The UAE's Securities and Commodities Authority (SCA), the country's markets regulator, has also warned investors against any fundraising done in cryptocurrencies, be it ICOs, initial token offerings, token pre-sale or token crowd-sale. The SCA has confirmed that it does not recognise, regulate, or supervise any ICO presently. Initial coin offering investments are not offered legal or regulatory protection and investors involved in ICO investments are doing so at their own risk.

China and South Korea

The People's Bank of China issued a notice last September declaring ICOs illegal. As part of the ban individuals and organisations were told to refund investors any amount raised from them. South Korea also banned ICOs but there are media reports which suggest that they may be made legal again in the future.

Thinking outside the box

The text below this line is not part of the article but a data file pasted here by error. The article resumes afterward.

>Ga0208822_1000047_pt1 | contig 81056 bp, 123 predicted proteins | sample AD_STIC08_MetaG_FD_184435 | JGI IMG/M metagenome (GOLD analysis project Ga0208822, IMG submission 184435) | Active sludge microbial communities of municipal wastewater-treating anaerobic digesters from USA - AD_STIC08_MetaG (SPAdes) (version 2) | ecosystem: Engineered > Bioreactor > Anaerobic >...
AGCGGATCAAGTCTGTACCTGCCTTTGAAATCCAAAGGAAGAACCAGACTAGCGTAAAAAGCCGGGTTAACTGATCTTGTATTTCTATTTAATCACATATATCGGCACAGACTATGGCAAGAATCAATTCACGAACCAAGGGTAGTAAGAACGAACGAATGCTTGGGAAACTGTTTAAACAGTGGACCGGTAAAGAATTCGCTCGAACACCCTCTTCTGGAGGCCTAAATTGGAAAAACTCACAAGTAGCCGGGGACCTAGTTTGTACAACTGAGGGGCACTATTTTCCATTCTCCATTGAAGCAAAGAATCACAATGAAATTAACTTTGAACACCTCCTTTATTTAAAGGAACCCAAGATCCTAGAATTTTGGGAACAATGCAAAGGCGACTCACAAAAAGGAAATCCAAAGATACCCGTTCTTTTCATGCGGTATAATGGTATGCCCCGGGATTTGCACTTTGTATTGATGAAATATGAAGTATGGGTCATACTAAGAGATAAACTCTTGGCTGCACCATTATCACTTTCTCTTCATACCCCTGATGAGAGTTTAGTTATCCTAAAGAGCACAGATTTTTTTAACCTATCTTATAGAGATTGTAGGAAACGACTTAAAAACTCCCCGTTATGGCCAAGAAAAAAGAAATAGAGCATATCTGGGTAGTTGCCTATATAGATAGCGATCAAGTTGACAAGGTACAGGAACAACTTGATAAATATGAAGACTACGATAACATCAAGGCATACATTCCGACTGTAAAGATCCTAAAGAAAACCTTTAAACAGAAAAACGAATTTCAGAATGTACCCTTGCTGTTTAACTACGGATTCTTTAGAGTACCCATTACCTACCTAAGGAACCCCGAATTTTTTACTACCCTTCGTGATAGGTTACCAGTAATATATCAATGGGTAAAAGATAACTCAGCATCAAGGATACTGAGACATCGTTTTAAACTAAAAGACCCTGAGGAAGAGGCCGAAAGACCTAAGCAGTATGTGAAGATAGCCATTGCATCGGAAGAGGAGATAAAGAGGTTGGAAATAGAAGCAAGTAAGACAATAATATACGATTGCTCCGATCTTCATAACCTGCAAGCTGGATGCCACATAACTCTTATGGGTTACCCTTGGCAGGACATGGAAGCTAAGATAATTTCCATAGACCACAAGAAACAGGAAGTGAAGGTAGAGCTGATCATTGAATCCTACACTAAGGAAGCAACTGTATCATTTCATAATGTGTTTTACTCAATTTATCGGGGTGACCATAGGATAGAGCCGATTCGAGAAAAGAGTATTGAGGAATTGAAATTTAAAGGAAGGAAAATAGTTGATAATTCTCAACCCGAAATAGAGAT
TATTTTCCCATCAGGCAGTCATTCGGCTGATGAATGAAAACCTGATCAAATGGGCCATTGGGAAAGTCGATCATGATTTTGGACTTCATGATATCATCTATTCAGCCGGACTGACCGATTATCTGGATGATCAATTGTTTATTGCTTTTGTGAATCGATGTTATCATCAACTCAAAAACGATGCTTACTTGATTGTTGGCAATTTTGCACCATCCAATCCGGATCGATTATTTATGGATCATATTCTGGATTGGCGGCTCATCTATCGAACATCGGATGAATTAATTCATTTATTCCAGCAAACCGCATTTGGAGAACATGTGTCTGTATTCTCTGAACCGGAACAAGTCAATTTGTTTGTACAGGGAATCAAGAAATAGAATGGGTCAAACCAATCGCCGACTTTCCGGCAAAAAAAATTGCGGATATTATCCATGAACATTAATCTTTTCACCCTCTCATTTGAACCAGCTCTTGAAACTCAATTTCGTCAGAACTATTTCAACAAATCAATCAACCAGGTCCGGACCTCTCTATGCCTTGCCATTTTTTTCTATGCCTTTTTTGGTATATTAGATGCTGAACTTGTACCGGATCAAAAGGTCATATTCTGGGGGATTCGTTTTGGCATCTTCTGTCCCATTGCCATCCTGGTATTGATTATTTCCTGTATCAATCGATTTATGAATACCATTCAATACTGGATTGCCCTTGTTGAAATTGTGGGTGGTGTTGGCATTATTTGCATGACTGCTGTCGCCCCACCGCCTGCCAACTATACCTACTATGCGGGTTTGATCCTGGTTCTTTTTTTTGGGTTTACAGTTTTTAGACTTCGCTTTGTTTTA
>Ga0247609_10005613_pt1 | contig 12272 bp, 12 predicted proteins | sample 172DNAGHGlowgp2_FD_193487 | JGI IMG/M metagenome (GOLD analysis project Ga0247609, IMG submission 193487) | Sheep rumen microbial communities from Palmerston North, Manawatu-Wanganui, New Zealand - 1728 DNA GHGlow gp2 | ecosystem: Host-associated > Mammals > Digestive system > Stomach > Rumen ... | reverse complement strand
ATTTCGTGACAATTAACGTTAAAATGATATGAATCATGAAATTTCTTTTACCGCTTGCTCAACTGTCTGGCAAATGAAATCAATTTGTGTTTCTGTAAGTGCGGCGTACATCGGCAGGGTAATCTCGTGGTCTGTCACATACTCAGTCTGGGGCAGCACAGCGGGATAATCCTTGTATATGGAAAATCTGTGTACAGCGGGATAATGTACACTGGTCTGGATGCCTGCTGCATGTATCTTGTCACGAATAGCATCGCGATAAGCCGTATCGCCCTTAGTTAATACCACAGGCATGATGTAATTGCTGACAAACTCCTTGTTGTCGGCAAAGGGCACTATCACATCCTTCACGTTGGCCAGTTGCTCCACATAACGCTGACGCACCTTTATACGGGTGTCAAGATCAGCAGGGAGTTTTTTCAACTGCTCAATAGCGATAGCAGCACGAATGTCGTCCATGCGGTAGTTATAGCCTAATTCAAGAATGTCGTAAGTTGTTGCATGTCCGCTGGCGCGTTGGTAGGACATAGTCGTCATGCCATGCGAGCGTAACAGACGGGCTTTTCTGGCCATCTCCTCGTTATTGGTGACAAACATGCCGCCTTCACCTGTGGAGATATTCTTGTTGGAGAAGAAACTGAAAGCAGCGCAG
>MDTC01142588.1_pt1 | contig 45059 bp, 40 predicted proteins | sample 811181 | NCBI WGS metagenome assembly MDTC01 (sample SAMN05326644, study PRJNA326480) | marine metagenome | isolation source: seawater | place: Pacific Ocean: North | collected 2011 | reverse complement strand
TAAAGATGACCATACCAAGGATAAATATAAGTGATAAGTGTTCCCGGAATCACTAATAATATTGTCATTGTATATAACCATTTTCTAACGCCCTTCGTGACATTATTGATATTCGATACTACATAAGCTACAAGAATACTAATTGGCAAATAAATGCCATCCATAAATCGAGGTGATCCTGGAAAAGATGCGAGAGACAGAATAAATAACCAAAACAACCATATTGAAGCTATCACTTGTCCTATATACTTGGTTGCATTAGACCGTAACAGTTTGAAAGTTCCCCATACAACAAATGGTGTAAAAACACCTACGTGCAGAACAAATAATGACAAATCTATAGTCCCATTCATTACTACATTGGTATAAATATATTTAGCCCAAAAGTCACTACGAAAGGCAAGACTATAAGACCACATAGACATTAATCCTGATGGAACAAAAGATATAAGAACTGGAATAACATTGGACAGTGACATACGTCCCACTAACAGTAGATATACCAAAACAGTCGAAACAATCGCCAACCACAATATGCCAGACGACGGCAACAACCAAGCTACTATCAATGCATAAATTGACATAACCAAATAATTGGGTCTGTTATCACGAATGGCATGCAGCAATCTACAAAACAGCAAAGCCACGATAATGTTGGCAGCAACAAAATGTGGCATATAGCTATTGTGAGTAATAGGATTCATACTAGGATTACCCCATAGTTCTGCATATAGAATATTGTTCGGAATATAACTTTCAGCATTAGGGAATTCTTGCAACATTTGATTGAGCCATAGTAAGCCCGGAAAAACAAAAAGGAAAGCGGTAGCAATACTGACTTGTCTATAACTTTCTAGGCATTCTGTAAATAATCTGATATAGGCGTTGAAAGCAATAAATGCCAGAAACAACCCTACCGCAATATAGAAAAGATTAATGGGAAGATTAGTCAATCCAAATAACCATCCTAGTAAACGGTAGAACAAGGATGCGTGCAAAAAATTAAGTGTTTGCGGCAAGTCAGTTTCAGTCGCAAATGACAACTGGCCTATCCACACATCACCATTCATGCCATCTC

Most regulators appear to have opted for warning investors that ICOs are highly speculative but to have stopped short of clearly expressing whether or not they are within the regulatory perimeter. In many cases, the position has had to be reviewed on a case-by-case basis. In the light of this, there is a danger that regulatory divergence will become quite considerable. The main problem with the regulatory assessment, however, is the diverging rights attached to tokens and their different uses. As a result, innovative solutions such as using Regulatory Sandboxes and thinking outside the legislative box – as in Australia – may be the way forward.